Most of us know what a DNA strand looks like, right? A double-stranded helix, which coils and supercoils on itself to form dense chromosomes. A square-shaped type of DNA can be created in the laboratory by the folding of synthetic DNA strands rich in guanine, one of the building blocks of DNA.
It’s long been believed by scientists that G-quadruplex structures may occasionally form in the DNA of living cells, compromising four guanines from different places along a G-rich strand held together by a special type of hydrogen bonding to form a compact square structure that interrupts the DNA helix.
At the University of Cambridge, UK, researchers headed by Shankar Balasubramanian provide evidence, for the first time, hat G-quadruplexes do occur in cells, and they actually have quite an important function to preform.
The protective tips of chromosomal DNA, known as telomeres, are rich in guanine and so are likely candidates for G-quadruplex structures. After trawling through human genome data in search of other guanine-rich sequences, some scientists have suggested that quadruplexes could also be created in other areas of the genome involved in regulating genes, particularly some cancer-causing genes.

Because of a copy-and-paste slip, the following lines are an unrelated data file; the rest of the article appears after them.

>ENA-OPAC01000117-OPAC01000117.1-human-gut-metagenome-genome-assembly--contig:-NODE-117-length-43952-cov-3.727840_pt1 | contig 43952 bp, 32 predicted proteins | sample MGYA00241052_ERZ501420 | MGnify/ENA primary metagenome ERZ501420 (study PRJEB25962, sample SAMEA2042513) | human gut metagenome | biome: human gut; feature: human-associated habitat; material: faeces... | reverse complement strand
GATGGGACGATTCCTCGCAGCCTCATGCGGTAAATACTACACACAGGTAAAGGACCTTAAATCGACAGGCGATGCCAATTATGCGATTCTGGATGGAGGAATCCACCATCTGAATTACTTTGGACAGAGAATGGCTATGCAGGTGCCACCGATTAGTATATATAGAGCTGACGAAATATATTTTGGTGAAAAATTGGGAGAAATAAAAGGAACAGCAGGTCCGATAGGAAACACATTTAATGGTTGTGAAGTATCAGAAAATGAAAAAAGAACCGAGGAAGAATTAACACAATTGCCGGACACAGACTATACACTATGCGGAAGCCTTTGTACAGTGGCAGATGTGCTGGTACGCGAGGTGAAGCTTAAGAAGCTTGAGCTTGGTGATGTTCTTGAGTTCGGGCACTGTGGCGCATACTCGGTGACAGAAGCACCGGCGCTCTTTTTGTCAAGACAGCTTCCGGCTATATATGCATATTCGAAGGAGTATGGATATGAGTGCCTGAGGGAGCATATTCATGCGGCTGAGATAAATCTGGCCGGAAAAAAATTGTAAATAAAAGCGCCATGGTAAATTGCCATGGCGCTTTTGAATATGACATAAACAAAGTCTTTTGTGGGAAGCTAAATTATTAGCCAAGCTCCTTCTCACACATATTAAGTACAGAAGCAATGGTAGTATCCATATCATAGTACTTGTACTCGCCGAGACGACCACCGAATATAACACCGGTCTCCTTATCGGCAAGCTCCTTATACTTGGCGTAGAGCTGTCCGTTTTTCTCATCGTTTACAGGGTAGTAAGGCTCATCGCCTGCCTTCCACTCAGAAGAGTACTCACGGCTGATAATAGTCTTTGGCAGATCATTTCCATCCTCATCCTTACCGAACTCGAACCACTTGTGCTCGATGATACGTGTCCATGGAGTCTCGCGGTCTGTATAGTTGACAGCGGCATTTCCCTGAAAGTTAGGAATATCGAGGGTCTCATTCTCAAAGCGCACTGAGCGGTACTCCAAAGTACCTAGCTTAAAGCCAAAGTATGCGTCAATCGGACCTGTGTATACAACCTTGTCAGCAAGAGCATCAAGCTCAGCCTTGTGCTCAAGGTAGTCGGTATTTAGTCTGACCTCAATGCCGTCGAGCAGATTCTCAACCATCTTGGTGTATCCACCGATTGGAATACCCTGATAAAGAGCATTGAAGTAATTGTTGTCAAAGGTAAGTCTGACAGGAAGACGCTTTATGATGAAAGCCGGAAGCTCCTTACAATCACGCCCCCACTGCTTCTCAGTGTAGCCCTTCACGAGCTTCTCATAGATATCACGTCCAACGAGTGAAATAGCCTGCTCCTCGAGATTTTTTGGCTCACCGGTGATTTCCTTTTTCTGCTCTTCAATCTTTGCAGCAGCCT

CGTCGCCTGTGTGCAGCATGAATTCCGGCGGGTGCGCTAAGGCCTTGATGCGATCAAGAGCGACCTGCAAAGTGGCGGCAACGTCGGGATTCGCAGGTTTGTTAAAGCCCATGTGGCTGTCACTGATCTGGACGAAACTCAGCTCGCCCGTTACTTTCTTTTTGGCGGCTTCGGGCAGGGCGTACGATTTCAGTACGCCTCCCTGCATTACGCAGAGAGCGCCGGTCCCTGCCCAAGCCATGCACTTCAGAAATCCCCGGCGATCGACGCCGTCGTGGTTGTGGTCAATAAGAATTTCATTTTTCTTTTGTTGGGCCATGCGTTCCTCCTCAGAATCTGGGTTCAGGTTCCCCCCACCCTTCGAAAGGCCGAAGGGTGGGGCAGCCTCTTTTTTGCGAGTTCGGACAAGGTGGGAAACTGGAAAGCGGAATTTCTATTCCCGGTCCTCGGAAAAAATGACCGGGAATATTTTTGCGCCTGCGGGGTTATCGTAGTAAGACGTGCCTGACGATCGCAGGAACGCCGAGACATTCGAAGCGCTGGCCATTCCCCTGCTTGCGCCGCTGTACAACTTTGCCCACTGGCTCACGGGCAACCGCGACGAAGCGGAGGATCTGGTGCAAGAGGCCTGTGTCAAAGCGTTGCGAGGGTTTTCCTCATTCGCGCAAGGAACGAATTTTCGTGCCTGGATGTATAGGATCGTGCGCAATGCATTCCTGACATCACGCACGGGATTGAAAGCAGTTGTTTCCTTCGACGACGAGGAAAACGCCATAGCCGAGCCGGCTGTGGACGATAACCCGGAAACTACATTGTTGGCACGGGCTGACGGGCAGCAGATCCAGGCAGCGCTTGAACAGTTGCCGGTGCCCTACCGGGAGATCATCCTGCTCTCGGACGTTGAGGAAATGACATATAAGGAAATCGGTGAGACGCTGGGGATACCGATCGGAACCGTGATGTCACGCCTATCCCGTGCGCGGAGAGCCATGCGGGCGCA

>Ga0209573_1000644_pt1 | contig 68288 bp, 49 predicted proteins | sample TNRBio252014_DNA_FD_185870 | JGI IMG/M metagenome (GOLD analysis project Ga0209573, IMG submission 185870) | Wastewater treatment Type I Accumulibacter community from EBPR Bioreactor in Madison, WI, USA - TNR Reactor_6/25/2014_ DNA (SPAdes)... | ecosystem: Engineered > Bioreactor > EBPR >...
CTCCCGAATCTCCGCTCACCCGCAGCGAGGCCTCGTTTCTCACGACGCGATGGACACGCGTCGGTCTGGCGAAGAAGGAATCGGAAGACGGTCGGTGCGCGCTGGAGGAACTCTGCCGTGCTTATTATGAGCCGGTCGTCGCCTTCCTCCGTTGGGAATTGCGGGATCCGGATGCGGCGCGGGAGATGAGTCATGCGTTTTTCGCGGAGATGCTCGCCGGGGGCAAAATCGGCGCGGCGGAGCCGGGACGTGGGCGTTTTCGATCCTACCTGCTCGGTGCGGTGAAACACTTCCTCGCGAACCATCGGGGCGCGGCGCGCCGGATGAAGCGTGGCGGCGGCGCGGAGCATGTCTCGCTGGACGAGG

Balasubramanian and his partners found that to be true. They engineered an antibody that binds tightly and specifically to G-quadruplex structures and does not bind to double-stranded helical DNA. When they incubated the antibody with human cells in culture, they found that it bound to many different sites in the chromosomes, only around a quarter of them in telomeres.